A National Institutes of Health (NIH) working group will examine the future of the U.S. biomedical research workforce. The group will provide recommendations to the director’s advisory committee on how to modernize scientific training while ensuring a sustainable research labor force.
“At the root of the problem is the fact that we are overproducing Ph.D.s,” Shirley Tilghman, head of the biomedical working group and president of Princeton University, told the Howard Hughes Medical Institute . “As a consequence, there are too many people chasing too few jobs and too few grant dollars.”
In an effort to remedy this problem, Tilghman’s working group will gather input from the extramural community, including students, postdoctoral fellows, investigators, scientific societies, and grantee institutions, to answer questions such as, What is the right size for the biomedical workforce? What types of positions should be supported to allow people to advance in their careers and to foster the biomedical and behavioral sciences? What is the best way to support these positions, and what types of training are most needed?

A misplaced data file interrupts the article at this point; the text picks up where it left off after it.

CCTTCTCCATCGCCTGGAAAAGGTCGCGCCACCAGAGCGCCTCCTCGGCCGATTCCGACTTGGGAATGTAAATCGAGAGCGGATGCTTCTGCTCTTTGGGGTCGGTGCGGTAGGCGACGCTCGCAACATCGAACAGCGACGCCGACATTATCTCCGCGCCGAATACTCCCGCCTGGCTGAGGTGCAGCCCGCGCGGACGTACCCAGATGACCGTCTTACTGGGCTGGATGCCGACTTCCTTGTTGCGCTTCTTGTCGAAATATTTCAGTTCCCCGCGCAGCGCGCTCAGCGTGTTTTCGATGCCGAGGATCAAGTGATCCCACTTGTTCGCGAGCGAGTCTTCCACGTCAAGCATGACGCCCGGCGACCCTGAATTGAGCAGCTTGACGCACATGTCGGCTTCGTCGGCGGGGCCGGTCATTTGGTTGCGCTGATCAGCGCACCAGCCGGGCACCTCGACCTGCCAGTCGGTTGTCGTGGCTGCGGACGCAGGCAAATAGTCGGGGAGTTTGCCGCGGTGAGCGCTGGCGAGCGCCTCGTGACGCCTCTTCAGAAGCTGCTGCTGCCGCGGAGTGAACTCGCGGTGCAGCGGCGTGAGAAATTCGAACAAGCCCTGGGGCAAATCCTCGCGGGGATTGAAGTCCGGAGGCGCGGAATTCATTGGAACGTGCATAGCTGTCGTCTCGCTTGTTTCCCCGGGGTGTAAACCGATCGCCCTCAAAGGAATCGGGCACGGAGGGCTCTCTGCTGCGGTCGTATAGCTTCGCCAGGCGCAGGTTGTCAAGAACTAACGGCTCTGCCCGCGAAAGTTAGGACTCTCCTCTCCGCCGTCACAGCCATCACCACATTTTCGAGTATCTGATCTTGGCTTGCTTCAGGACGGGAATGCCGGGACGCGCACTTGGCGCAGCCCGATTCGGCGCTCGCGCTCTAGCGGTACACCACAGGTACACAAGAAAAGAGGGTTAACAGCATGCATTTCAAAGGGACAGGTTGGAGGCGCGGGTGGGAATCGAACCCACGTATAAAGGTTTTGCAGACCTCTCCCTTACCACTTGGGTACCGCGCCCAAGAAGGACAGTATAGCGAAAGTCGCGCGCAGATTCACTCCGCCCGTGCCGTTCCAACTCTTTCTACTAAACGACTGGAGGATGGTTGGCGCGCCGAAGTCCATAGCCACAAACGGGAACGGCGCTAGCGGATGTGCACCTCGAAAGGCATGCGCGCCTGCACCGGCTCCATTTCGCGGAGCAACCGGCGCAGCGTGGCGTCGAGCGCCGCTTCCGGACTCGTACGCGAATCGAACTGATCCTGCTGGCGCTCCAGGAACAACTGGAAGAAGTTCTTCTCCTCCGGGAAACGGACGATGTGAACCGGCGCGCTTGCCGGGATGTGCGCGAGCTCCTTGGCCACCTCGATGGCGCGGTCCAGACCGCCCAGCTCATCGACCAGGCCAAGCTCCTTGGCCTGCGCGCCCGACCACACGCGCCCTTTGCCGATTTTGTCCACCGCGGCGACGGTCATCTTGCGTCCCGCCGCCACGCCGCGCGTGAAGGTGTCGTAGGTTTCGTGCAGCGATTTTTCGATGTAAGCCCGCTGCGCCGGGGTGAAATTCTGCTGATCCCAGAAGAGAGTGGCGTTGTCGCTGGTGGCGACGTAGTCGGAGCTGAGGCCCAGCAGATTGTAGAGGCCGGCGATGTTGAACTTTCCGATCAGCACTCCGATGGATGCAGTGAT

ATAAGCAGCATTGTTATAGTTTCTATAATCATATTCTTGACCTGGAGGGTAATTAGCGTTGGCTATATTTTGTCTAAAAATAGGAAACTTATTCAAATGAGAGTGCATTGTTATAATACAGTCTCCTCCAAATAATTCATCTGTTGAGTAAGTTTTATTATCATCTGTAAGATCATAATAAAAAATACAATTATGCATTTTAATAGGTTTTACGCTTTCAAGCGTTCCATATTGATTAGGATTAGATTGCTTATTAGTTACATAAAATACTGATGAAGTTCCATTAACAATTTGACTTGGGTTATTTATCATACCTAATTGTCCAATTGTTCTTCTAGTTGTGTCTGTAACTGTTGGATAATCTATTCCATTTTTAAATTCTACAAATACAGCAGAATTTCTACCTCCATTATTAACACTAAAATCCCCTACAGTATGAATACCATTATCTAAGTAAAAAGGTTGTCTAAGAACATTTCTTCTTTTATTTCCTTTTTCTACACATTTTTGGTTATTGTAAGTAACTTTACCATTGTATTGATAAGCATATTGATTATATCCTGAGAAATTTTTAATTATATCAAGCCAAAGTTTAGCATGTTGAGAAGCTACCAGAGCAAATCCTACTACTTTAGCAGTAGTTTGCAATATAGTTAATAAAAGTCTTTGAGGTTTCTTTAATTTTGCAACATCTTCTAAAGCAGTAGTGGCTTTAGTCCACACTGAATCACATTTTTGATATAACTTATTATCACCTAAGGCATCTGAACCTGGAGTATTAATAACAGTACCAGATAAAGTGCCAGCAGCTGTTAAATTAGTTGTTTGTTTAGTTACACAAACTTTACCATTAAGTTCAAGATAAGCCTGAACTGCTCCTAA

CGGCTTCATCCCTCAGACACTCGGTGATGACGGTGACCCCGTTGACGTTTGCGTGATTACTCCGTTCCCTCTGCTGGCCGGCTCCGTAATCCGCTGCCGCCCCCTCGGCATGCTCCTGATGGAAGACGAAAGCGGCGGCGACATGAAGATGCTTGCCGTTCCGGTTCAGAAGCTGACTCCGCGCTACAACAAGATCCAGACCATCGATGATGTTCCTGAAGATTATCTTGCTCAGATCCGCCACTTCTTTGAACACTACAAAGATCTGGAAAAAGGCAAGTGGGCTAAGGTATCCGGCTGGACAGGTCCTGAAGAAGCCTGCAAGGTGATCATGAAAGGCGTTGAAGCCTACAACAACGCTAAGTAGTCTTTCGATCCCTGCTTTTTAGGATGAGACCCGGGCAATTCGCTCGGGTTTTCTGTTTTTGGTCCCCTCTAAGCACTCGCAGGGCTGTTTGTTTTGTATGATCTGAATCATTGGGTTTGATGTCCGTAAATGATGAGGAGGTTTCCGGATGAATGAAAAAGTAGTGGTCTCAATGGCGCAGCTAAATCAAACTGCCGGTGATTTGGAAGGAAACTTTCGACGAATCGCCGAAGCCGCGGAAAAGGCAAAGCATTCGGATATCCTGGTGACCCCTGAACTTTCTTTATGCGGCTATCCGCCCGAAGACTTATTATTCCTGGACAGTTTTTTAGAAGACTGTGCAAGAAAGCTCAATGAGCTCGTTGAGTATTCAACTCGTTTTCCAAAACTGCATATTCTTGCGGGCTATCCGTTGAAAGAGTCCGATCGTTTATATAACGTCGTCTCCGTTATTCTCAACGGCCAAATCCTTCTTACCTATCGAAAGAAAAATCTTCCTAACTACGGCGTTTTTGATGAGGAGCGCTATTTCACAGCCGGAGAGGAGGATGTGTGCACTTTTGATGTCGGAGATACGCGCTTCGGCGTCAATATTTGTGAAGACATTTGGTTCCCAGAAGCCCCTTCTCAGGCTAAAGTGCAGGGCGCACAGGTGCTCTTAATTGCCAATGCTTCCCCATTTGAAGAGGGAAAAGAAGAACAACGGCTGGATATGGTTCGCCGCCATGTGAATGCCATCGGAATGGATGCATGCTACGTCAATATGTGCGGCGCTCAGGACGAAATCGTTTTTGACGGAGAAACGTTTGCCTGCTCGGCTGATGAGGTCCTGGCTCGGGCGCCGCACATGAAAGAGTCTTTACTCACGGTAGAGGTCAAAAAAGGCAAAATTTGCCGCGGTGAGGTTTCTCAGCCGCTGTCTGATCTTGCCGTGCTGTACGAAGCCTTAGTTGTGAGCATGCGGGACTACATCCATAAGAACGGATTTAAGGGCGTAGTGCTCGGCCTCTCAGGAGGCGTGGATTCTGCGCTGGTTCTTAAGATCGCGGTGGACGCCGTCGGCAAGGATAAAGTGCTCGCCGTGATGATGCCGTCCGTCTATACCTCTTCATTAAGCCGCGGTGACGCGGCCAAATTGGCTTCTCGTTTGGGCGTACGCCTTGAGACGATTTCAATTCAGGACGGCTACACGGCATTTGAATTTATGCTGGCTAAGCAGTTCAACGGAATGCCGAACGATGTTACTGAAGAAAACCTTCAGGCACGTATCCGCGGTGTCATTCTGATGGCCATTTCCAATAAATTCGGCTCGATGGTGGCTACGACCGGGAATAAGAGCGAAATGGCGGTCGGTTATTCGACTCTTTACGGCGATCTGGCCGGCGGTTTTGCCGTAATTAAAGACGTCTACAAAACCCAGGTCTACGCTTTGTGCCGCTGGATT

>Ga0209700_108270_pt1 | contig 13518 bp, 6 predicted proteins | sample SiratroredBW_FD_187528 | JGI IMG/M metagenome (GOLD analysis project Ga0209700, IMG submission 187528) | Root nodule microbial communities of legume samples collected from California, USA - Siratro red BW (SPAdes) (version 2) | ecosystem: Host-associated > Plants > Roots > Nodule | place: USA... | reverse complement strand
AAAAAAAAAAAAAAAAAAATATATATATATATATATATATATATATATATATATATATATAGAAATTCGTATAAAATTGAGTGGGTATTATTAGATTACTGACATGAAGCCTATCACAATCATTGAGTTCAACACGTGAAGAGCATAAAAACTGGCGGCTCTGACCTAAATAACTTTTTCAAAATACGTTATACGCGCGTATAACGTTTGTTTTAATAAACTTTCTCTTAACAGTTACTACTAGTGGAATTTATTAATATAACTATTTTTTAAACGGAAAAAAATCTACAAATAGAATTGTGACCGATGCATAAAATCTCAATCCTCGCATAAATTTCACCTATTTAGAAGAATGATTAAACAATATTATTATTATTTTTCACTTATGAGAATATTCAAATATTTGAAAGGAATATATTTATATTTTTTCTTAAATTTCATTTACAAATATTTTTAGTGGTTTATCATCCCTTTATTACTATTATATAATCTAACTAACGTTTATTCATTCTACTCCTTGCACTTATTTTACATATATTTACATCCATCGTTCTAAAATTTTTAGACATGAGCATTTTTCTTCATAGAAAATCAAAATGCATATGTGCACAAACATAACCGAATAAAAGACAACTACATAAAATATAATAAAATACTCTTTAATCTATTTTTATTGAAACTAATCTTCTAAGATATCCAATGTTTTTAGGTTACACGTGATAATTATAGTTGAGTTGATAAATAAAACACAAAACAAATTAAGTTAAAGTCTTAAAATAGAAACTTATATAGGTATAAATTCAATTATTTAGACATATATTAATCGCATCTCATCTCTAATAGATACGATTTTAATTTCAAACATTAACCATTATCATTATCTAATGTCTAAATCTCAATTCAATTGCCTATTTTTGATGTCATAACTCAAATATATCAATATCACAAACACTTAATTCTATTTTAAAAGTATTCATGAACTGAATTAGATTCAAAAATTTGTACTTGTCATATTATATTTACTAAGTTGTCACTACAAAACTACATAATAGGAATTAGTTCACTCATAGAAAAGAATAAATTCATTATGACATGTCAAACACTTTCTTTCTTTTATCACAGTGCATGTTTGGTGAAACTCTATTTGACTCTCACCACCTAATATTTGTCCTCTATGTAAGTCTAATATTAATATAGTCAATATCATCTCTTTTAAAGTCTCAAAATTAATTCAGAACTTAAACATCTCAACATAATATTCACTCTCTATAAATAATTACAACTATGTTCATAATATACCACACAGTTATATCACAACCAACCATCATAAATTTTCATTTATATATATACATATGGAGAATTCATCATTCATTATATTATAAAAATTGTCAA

Possible solutions that have been discussed by the working group include capping the number of Ph.D. graduates each year and providing scientists with alternative career tracks. Ultimately these policies would attempt to steer students away from biomedical research careers.
But some disagree with Tilghman’s assertion that there are too many Ph.D.s. For example, the privately funded National Research Council (NRC) made its own set of recommendations in a September 2010, report based on data collected from graduate students and postdoctoral researchers; it called for a 20% expansion of M.D. and Ph.D. training programs in science and engineering.
According to the report, the United States has one of the lowest percentages of students studying science and engineering of all developed countries. The NRC suggests that an expanded science Ph.D. workforce could immediately be put to use to improve the country’s K–12 education.
By and large, the 12-member working group—which includes an NIH deputy director, seven university-level administrators, three academic researchers, and a corporate executive from the healthcare industry—has its work cut out for it. They must either find a way to support Ph.D.s who want to dedicate their lives to biomedical research or a way to discourage them from pursuing research careers.
The group’s report is scheduled for release in 2012.